Helen Radkey, Mormon Baptism Researcher, Accuses Former Bishop Of Harassment Over Her Work

Helen Radkey, Blocked From Mormon Baptism Database, Charges Harassment

Helen Radkey, the whistle-blowing former Mormon whose discoveries of posthumous proxy baptisms of Holocaust victims, Mahatma Gandhi and slain Jewish journalist Daniel Pearl prompted the Church of Jesus Christ of Latter-day Saints to make a technological change that has effectively blocked her access to its database, is accusing a former church official of making a veiled threat this past Sunday.

The Salt Lake City researcher said a former LDS bishop, Larry Shaw, called her Sunday night "to silence me as a dissenter." She also said that he invited her "back to the Mormon church. I declined the offer, giving Joseph Smith and the Book of Mormon a pass."

Shaw told HuffPost that he called Radkey "as a friend" to express the love the church offers. He denied threatening her in any way.

According to Radkey, Shaw "told me, years ago, as a Mormon bishop in Salt Lake City, that God would kill me if I laid a hand on the Mormon church. The first question he asked me tonight was how is my health?"

She said that Shaw asked her three separate times about her health in an hour-long phone call and that she interpreted that as "insidious personal harassment." She also said Shaw, now a coordinator at a church school in Atlanta, "implied that I might soon be going to the other side because of my age."

Shaw denied threatening Radkey this week or, as she claims, in the 1980s when he was a bishop in Utah. He also said he supported the church's position that Holocaust victims who are not related to a member of the church should not be subjected to posthumous baptism.

Asked why he decided to call Radkey out of the blue after more than two decades -- on the Sunday a letter from LDS Church leaders telling members not to attempt to posthumously baptize anyone besides their own relatives was read from the pulpit -- Shaw said he did it because he knew from media reports that she was upset.

Shaw said he called Radkey "[t]o invite her, if she is feeling disaffected from the church, to invite her to come, as Jesus said. ... There is no feeling of animosity that I have. ... I wanted her to know if she ever chose to, there's a feeling of love. That's why I called her, to express that love."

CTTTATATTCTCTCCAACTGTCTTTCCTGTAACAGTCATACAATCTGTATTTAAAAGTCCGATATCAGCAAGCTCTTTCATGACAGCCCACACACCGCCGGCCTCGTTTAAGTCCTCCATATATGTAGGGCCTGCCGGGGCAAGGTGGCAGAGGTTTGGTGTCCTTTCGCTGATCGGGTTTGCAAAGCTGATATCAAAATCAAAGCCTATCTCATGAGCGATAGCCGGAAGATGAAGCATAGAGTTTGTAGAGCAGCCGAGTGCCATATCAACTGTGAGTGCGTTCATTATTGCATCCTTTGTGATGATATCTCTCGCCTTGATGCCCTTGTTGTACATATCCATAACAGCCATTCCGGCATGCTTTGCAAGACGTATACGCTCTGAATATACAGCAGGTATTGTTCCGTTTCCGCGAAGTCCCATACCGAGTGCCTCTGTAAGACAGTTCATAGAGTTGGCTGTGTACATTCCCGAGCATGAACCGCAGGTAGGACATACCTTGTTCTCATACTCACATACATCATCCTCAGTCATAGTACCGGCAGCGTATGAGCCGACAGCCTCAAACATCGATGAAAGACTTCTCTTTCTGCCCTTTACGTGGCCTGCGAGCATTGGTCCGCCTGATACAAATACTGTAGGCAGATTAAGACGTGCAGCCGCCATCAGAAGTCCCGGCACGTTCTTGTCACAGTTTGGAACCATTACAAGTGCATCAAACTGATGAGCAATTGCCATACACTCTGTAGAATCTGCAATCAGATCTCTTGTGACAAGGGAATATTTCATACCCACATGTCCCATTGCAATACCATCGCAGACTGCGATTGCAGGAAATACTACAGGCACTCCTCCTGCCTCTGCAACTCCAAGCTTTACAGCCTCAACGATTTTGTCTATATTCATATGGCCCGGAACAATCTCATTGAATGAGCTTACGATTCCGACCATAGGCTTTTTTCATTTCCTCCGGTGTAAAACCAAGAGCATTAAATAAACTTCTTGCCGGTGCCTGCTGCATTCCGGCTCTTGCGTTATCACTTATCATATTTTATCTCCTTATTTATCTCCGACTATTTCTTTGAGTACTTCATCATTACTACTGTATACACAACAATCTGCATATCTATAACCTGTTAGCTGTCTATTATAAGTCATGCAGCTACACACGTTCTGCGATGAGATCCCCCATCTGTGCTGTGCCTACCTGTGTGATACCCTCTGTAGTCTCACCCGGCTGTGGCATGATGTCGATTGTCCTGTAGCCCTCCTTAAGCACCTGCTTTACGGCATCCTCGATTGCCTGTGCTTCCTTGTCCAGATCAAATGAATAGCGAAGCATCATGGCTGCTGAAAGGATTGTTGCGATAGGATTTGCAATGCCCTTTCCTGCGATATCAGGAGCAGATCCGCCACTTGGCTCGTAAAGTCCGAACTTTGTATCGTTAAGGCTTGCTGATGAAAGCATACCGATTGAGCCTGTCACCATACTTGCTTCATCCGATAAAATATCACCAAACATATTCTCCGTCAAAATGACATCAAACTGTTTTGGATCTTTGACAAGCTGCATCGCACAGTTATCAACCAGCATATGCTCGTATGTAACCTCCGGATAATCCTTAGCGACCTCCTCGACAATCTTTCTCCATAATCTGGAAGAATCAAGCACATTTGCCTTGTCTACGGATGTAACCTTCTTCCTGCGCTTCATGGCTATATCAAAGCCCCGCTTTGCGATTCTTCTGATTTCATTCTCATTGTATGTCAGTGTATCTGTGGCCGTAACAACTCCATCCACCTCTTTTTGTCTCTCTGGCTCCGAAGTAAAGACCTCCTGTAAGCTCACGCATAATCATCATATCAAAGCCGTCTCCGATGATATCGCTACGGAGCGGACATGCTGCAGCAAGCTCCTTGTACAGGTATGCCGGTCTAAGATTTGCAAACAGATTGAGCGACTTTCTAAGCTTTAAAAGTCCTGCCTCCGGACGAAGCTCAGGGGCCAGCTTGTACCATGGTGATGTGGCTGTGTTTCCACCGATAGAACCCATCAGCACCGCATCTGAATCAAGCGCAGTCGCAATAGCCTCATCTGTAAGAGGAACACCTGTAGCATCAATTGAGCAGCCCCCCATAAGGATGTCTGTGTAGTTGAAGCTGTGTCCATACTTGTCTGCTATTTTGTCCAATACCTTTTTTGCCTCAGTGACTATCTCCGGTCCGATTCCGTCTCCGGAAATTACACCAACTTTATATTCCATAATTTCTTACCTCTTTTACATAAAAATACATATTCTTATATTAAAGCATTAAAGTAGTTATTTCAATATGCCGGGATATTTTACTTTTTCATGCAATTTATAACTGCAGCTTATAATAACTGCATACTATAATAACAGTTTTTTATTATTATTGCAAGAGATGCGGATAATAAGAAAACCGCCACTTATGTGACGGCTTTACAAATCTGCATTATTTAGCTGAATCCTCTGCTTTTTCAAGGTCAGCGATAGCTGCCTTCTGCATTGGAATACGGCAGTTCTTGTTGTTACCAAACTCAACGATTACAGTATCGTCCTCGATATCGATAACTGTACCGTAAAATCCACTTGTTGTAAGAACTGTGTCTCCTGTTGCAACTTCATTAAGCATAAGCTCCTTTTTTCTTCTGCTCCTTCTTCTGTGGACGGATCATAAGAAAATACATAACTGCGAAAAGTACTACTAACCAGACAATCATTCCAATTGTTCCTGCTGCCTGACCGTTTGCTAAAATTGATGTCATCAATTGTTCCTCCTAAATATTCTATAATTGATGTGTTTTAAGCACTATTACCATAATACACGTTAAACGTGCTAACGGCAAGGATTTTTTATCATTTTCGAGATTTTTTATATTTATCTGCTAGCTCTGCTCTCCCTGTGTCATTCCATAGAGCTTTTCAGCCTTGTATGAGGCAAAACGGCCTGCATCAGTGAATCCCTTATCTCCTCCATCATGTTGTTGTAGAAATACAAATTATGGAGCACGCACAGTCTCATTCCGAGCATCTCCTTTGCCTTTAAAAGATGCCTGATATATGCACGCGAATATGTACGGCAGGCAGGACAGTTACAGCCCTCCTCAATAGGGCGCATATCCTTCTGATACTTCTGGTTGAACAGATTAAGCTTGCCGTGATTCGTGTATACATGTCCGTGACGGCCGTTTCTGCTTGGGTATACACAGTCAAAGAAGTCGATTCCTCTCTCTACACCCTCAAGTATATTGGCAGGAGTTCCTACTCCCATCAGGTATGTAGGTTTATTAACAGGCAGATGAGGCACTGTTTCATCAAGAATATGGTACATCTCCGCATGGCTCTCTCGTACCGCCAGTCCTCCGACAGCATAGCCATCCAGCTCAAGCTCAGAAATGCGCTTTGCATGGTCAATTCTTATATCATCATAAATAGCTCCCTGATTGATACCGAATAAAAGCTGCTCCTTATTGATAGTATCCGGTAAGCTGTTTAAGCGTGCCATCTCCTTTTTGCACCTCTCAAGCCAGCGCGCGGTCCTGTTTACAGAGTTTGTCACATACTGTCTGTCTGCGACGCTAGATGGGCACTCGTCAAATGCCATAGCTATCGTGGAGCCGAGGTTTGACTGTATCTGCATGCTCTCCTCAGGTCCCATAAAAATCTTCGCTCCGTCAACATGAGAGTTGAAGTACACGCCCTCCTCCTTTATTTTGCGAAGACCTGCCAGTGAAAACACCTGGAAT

But Radkey described Shaw's call as "harassment." Because of her work to uncover instances of the unwanted rituals being performed on non-Mormons, "I've been threatened," she said. "I won't put up with it anymore," she added, in explaining why she went public about the call.

The latest twist in what has proved an embarrassing episode for the LDS Church comes the same week the Salt Lake Tribune reported that the church, in an apparent effort to address repeated violations of agreements with the Jewish community that date back to 1995, tweaked its database to prevent any more such violations.

In a statement, church spokesman Michael Purdy said:

"The church is committed to preventing the misguided practice of submitting the names of Holocaust victims and prominent individuals for proxy baptism. In addition to reiterating its policy to members, the church has implemented a new technological barrier to prevent abuse of the New FamilySearch system. Anyone trying to access names that have been restricted will have their account suspended and be required to contact FamilySearch to establish their family relationship in order to have their access reinstated. Abuse of the system will result in the permanent loss of database access."

The multiple posthumous baptisms of Holocaust victim Anne Frank and of slain Wall Street Journal reporter Daniel Pearl -- as well as preparations to posthumously baptize the still-living Nobel Peace Prize winner Elie Wiesel and his call to the country's most famous Mormon, Republican presidential frontrunner Mitt Romney, to speak out against the practice -- had prompted demands for stricter safeguards in the church's database.

But Radkey and others argue that the church's technological change appears to be aimed more at her than at the eager baptizers.

Jewish genealogist Gary Mokotoff said the change made by the church was designed to deny Radkey and other researchers the ability to uncover efforts by overzealous Mormons to posthumously baptize people outside their families. "It is not an effective way to block Holocaust victims but could seriously prevent Helen from searching for victims," he said.

"Mormons are so desperate to block investigative access to their huge uncontrolled file of baptized names, they are tracking those who access this data, and locking out those, like myself, who find controversial names, names they would conceal," Radkey contended via email.

As previously reported by HuffPost:

The Church of Jesus Christ of Latter-day Saints explains it carries out the practice of proxy baptisms "because all who have lived on the earth have not had the opportunity to be baptized by proper authority during life on earth. Baptisms may be performed by proxy, meaning a living person may be baptized on behalf of a deceased person. Baptisms for the dead are performed by Church members in temples throughout the world."

"The person acting as a proxy uses only the name of the deceased," according to the church, leaving the "mortal remains of the deceased" undisturbed. "To prevent duplication the Church keeps a record of the deceased persons who have been baptized."
Just because a name of an individual is submitted for a proxy baptism doesn't mean that the ritual takes place.

"Such baptisms can only be performed in special fonts in Mormon Temples," the BBC has reported. "Women act as proxies for women and men for men. There are witnesses present and a proper record is kept, although the ceremony does not make the person for whom the baptism is performed a Mormon."

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